REINHOLD MESSNER’S
SEVENTH LIFE

Telling about the boots and the climbing shoes to talk about mountaineering.

When you listen to certain people talking, it is a bit like finding yourself in areas which are so beautiful that they happen only every so often, and it makes you want to take a photo. Everything surrounding you seems lit up by a special light which up to a moment before you hadn’t noticed and everything, the landscape and the people next to you, things, suddenly seem to have taken on a perspective and a meaning which they never had before. I had never noticed this order and logic of things before, I had never noticed those symmetries. Pulling out your smartphone from your pocket aiming the lens towards the horizon, you try and get an image right and while you look for it, while you stare at the screen which you hold it in front rotating on itself you realise that there is nothing you can take a picture of. Inside the smart phone’s screen, there is nothing. Nothing that you can take away with you separating it from the rest. You take the photo regardless but when you look at it, and then you look at reality, you understand that the only way of enjoying everything surrounding you is to comprehend it as a whole.


Listening to Reinhold Messner talking about alpinism and the history of alpinism more or less has that effect. He came to La Sportiva at Ziano di Fiemme for the interview and after exchanging some small talk, we started recording. The first questions for the interviewers didn’t really flow that easily. I mean, talking to the most famous alpinist in the world, the first man to have climbed all fourteen 8.000 metre peaks of the planet and a lot more (Messner explains that he is living his seventh life) is a bit intimidating. Gradually though the right atmosphere is created, the right feeling. Messner started talking freely and from one point onwards no longer with answers. His was a conversation, in which everything seems perfectly logical and comprehensible and it was nice to listen to that flow of thoughts and ideas in silence. Each concept appeared linear and easily accessible, clear. It was difficult to establish where the beginning and end of the answers to the questions lay.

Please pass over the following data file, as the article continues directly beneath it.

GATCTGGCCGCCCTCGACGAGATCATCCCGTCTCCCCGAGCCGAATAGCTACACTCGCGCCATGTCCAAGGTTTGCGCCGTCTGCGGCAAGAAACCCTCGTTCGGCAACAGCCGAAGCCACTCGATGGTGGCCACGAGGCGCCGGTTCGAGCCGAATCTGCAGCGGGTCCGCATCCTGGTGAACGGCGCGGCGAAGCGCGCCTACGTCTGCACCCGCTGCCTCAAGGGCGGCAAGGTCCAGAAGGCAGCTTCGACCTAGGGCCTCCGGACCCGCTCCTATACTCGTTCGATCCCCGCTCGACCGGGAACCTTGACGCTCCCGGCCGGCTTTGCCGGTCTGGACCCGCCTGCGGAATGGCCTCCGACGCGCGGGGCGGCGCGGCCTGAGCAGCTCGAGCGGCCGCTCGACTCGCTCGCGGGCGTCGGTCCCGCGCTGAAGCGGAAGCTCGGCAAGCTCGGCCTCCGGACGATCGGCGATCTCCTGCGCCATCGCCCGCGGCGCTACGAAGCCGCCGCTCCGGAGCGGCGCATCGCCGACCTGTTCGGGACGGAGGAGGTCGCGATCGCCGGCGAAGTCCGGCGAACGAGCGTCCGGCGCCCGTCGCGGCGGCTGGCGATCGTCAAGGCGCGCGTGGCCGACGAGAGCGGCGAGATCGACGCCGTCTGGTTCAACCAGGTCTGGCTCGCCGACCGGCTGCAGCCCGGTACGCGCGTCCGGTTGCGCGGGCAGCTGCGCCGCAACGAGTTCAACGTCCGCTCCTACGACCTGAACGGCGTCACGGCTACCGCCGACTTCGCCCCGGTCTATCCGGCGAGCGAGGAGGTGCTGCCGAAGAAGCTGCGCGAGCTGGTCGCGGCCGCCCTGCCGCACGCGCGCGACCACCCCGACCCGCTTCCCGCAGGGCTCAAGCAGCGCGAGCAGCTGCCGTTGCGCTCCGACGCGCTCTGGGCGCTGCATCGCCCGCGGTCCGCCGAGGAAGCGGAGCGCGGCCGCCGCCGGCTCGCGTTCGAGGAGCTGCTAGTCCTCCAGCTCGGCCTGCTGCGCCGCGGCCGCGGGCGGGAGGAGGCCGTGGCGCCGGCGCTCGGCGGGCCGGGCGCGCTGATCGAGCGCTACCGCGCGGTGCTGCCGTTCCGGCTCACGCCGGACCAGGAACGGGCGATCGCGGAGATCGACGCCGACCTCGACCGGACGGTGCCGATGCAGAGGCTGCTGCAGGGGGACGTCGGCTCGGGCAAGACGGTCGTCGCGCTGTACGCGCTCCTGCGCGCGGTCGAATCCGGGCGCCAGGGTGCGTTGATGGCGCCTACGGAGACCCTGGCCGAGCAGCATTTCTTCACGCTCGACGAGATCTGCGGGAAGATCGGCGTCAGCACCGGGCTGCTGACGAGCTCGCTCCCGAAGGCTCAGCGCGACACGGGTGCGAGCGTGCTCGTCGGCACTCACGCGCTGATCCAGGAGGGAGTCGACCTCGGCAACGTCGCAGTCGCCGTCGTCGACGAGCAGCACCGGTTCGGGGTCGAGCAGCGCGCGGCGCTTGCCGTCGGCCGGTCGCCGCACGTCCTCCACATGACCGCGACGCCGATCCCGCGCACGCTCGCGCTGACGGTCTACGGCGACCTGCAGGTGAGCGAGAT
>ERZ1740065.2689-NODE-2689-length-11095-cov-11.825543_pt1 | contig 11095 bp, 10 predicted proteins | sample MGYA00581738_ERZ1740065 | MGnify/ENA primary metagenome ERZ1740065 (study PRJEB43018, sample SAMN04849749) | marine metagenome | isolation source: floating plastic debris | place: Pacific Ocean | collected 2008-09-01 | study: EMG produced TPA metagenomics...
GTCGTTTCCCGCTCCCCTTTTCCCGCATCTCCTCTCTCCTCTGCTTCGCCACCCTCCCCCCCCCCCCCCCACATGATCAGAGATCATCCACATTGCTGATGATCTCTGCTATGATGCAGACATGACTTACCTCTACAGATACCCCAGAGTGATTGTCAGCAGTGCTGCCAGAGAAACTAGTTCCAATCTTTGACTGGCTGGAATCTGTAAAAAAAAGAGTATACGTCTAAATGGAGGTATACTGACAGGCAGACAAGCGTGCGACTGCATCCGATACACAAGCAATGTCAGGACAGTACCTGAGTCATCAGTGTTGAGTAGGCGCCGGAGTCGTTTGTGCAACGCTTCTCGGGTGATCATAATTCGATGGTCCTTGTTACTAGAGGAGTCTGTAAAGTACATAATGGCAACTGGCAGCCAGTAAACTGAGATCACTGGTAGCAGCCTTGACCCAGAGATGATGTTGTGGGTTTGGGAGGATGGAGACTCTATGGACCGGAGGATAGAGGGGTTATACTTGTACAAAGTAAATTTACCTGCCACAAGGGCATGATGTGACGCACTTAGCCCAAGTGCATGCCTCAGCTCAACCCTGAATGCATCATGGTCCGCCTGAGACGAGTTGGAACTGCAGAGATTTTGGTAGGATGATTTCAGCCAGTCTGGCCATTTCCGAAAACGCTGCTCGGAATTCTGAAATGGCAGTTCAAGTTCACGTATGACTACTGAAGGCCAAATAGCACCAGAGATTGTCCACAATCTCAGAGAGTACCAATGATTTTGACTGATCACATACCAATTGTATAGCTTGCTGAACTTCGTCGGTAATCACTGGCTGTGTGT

MESSNER IN ZIANO. Two instances of Reinhold Messner’s visit to the

La Sportiva plant to see the reconstruction of historic boots, produced for his films

Messner is a visionary, irrepressible. It is difficult to separate each topic, one from the other, because his knowledge on the mountains and alpinism, probably more in general of man and his efforts to live, is so stratified and detailed with time that it is astonishing to grab the meaning and the suggestions he offers. The interview’s theme was the future and Messner talking about the future spoke above all about vision.
«It is vision that drives progress, in any field». After a while he probably started to feel more at ease and he went straight to the heart of the interview focussing on three main topics, of which he spoke with ardour. Before starting off he settled himself more comfortably leaning on the armrests and looked around the room where we were recording, he must have felt the need for a preface to what he was about to say: «The success of La Sportiva, is the following: it is the achievement. Starting off from ideas, projects, work, all these things were born. It is the creation, the success of man: to imagine and to then achieve».


At the end of Reinhold Messner’s interview it was as if he still wanted to talk. We asked him to explain in detail about his project with La Sportiva and his film, his eyes lit up with enthusiasm.

«To fully understand the story of alpinism, we need to take a look at shoes. The type of shoes that alpinists use tell us if they will be able to overcome a certain difficulty, or not. Here - he holds a boot which La Sportiva made reproducing the boots used at the end of the 30s which will be used during the making of his next film - here we have a boot manufactured as it was made 90 years ago. Boots like these were used to approach the mountain, to climb up screes to the base of the rock face, to climb up to a certain difficulty on rock and then to walk on hard snow or on ice. Then, from a certain difficulty onwards, from a certain era onwards boots will start to be coupled with crampons. In 1937 at Nanga Parbat boots like this pair were used, they were also used in the Alps but with an inner boot to fight the cold».


Messner continues to talk enthusiastically, there is no longer a need to ask questions. «It is very interesting to compare yesterday’s boots with today’s to understand the development and the history of alpinism. Today’s shoe weighs half the weight of yesterday’s and it is possible to resist at 8000 metres - at 40°C and survive without frost bite. The boots we use today are a result of 90 years of artisan history, of technology and of experience gained by alpinists. The ‘state of the art’ of alpinism of each era is narrated by the type of shoes being used. That’s why I want to make a film about this».


Messner tells us about the project he is working on: «This summer I am making a film on Grohman and on the Cima Grande di Lavaredo which was climbed for the first time in 1869. Grohman climbed up the south face of this mountain approaching the mountain with a pair of sturdy boots and then using lighter shoes to climb up the route, they were called cat feet. The Guides climbed using woollen socks. The mountaineering history of Cima Grande di Lavaredo gives us the opportunity to narrate and understand the various phases of the history of alpinism. To imagine the future you need to know the history and understand the past».